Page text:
There are a range of symptoms of Cushing’s syndrome – your dog may not display all symptoms. If you notice any, make sure you consult your vet as soon as possible for an accurate diagnosis.

    • Increased thirst
    • Increased urination
    • Increased appetite
    • Pendulous abdomen
    • Hair loss
    • Lethargy
    • Muscle wastage
    • Obesity
    • Excessive panting
    • Pigmentation of skin in areas of hair loss
    • Thin skin

Your vet will carry out blood tests to confirm the diagnosis and recommend an effective treatment plan.

What are the treatments for Cushing’s syndrome?

Treatments vary depending on the type of Cushing’s Syndrome your dog has. Your vet may recommend:

    • Surgery to remove tumours
    • Lifelong medication and monitoring
    • Discontinuation of steroid based treatments

*This information should not be considered to be veterinary advice. Please always consult your vet if you have any concerns about your dog’s health.

What is intervertebral disc disease?

Intervertebral disc disease is a condition that commonly affects dogs with a long back and short legs. It occurs when a disc in their spine ruptures or herniated, leaking its contents and causing inflammation and pain.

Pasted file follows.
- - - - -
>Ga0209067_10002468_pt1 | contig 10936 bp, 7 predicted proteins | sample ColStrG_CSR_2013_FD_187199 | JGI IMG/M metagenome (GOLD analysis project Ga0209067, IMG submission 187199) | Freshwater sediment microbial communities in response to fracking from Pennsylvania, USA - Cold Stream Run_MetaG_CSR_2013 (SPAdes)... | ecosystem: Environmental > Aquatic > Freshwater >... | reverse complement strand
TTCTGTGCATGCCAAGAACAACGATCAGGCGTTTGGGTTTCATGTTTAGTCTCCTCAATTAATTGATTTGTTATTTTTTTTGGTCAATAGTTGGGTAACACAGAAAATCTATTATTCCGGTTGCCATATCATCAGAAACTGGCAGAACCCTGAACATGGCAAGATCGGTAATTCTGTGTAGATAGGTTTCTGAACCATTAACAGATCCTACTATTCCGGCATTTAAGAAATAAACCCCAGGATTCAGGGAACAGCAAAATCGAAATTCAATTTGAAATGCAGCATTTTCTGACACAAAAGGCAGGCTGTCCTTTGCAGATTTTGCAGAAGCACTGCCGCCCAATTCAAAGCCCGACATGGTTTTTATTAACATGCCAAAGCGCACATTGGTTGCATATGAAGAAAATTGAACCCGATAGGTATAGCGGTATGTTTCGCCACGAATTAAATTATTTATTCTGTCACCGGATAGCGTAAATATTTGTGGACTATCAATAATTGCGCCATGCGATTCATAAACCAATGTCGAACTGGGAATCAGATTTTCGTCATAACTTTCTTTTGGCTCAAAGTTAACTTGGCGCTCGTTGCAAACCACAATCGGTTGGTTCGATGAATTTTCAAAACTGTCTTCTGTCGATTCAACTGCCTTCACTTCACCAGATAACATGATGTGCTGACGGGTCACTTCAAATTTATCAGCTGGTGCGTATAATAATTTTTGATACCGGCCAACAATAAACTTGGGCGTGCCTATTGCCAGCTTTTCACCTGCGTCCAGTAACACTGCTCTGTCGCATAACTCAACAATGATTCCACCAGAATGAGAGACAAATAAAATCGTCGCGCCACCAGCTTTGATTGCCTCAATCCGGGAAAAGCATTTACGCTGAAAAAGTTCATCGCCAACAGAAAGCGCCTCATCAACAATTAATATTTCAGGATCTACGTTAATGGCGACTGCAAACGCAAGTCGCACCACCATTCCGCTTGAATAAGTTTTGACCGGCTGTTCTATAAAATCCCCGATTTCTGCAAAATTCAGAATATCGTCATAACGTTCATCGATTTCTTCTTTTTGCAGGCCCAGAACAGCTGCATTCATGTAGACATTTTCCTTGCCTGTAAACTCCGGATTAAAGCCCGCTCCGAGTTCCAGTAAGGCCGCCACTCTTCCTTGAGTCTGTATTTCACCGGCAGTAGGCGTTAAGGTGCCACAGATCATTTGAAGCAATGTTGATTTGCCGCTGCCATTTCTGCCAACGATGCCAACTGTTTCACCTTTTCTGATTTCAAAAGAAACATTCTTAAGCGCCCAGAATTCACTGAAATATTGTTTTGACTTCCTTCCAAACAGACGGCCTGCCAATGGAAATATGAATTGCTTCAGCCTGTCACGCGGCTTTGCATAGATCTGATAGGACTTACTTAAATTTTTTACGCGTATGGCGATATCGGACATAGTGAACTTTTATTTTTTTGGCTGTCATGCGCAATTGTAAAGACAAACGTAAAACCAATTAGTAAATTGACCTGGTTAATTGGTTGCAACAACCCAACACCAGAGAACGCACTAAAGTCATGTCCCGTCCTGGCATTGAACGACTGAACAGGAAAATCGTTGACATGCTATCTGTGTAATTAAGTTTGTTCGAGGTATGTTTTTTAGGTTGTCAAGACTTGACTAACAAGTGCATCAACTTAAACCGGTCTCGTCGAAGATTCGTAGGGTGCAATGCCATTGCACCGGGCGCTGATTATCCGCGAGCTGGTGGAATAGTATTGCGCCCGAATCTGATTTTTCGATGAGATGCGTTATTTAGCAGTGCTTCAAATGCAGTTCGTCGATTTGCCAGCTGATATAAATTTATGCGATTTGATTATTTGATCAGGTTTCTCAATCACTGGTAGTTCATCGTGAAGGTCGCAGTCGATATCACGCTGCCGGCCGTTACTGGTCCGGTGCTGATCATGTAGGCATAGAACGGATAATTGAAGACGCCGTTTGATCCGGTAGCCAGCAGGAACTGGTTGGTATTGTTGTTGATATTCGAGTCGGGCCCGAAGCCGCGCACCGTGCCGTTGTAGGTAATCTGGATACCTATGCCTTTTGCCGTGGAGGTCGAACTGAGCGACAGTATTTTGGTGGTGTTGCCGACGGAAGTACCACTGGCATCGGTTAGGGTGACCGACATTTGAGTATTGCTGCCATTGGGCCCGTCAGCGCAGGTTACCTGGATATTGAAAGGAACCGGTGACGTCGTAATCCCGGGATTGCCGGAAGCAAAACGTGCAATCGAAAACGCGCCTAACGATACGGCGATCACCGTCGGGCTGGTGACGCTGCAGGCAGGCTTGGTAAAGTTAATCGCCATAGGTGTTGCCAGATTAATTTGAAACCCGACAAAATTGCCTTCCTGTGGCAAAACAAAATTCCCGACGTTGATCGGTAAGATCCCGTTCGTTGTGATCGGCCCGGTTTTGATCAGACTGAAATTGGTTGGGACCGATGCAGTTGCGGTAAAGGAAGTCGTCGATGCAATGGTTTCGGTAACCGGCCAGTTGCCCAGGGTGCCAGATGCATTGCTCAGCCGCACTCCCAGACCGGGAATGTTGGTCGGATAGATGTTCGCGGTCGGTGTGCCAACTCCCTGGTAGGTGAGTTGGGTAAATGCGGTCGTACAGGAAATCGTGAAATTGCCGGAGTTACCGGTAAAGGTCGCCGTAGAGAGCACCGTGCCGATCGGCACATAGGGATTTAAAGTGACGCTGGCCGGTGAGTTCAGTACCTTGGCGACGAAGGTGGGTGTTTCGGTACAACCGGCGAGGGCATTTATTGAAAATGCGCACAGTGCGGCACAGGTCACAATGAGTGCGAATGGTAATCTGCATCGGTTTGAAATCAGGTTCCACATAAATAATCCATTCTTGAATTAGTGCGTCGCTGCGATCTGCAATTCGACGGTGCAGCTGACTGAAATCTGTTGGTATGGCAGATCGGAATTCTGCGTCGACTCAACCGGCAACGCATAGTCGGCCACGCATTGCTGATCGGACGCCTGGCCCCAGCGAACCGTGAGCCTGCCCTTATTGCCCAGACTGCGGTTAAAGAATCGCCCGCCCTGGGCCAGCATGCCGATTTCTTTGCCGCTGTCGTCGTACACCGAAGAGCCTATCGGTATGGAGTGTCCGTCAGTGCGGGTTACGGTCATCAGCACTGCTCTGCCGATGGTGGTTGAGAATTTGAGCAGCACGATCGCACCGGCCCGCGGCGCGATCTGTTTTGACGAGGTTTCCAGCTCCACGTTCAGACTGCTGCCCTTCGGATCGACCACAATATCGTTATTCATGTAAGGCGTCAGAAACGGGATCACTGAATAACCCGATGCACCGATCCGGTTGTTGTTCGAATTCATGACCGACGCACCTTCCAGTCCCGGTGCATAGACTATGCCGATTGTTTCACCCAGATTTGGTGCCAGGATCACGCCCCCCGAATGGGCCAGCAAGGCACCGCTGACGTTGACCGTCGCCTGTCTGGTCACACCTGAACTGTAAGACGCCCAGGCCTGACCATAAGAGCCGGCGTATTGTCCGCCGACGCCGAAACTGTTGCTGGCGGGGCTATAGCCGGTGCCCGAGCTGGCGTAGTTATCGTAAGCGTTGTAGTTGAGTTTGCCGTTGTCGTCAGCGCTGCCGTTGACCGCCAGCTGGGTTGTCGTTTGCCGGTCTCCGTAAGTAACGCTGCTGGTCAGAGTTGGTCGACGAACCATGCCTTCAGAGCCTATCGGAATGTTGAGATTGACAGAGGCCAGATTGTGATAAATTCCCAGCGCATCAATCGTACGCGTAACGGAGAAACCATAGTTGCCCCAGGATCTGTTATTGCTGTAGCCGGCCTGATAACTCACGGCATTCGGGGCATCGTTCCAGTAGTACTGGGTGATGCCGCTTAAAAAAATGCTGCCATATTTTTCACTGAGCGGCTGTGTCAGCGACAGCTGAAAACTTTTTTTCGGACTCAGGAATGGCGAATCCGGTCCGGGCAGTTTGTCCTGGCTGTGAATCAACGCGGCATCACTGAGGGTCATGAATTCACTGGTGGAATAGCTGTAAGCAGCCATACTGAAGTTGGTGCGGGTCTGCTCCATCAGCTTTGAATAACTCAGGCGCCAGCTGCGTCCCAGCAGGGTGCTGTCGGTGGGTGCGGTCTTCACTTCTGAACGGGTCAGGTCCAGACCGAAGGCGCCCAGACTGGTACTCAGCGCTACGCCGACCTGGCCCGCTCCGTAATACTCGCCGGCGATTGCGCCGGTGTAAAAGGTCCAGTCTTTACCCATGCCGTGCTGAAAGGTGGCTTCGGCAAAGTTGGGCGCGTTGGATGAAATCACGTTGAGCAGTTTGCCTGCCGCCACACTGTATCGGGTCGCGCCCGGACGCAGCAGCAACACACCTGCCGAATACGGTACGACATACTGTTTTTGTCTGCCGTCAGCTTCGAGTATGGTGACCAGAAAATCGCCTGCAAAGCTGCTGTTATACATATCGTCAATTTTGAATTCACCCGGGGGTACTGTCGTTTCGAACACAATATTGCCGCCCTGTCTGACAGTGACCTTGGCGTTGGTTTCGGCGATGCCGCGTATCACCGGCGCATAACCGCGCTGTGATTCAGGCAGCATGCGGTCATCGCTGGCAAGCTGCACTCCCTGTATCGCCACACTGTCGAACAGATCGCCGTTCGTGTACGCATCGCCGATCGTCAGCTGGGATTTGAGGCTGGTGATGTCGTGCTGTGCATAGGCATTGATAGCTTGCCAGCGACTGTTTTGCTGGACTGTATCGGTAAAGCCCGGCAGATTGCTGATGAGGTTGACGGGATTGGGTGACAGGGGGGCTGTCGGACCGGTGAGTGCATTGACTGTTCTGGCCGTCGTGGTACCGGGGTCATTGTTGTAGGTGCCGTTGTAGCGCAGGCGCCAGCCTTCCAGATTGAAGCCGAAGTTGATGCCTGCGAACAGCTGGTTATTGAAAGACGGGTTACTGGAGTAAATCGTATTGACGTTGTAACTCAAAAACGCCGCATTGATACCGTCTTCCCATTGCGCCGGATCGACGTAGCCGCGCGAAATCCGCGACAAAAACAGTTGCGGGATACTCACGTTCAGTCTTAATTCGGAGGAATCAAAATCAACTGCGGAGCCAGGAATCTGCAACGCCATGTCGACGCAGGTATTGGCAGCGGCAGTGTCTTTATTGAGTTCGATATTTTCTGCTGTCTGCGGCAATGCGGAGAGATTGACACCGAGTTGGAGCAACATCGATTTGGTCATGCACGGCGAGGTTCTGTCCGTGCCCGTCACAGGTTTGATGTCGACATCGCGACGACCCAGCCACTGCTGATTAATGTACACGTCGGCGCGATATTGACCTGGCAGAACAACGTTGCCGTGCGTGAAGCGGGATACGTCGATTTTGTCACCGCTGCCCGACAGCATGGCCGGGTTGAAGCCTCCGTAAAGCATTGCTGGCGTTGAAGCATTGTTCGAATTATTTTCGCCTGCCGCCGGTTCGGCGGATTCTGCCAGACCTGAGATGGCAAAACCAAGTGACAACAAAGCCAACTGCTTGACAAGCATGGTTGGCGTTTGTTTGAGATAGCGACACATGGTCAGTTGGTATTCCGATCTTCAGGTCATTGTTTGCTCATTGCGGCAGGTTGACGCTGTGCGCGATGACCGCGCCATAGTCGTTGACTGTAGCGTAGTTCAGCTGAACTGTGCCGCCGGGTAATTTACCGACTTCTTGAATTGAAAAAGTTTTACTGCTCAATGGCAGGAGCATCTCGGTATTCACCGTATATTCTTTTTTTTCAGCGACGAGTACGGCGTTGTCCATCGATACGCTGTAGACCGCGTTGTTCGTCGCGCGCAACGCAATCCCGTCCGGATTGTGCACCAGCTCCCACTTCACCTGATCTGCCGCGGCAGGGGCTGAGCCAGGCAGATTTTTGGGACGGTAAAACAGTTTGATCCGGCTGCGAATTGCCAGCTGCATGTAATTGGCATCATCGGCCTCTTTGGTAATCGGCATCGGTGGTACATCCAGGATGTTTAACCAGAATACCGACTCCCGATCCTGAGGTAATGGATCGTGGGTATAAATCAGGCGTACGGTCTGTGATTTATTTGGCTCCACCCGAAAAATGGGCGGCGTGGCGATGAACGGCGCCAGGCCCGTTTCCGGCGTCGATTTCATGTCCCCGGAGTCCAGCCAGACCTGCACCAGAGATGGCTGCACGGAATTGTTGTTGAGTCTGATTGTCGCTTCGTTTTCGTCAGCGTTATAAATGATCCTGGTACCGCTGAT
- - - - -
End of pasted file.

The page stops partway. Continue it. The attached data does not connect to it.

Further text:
How is it diagnosed?

There are a number of symptoms that could indicate that your dog has intervertebral disc disease. If you spot any of these symptoms, you should visit a vet immediately to confirm the diagnosis.

  • Stiff neck
  • Back pain
  • Crying, especially when handled
  • Shivering
  • Reluctance to run and play
  • Inability to walk or an abnormal gait
  • Paralysis
  • Partial loss of movement or weakness

To diagnose the condition, your vet will perform a thorough physical exam. They will be likely to recommend further testing including:

  • Neurological examinations
  • X rays
  • Myelography
  • MRI or CT Scans

What are the treatments for intervertebral disc disease?

Treatment for intervertebral disc disease will be recommended based on the severity of the condition and what is best for your dog. It can include:

  • Medications
  • Rest
  • Surgery
  • Physical therapy
  • Weight management

*This information should not be considered to be veterinary advice. Please always consult your vet if you have any concerns about your dog’s health.

What is dry eye?

Dry eye is a condition that results from the lack of normal tear production. The affected eye becomes dry, red, and sore, and can often become infected.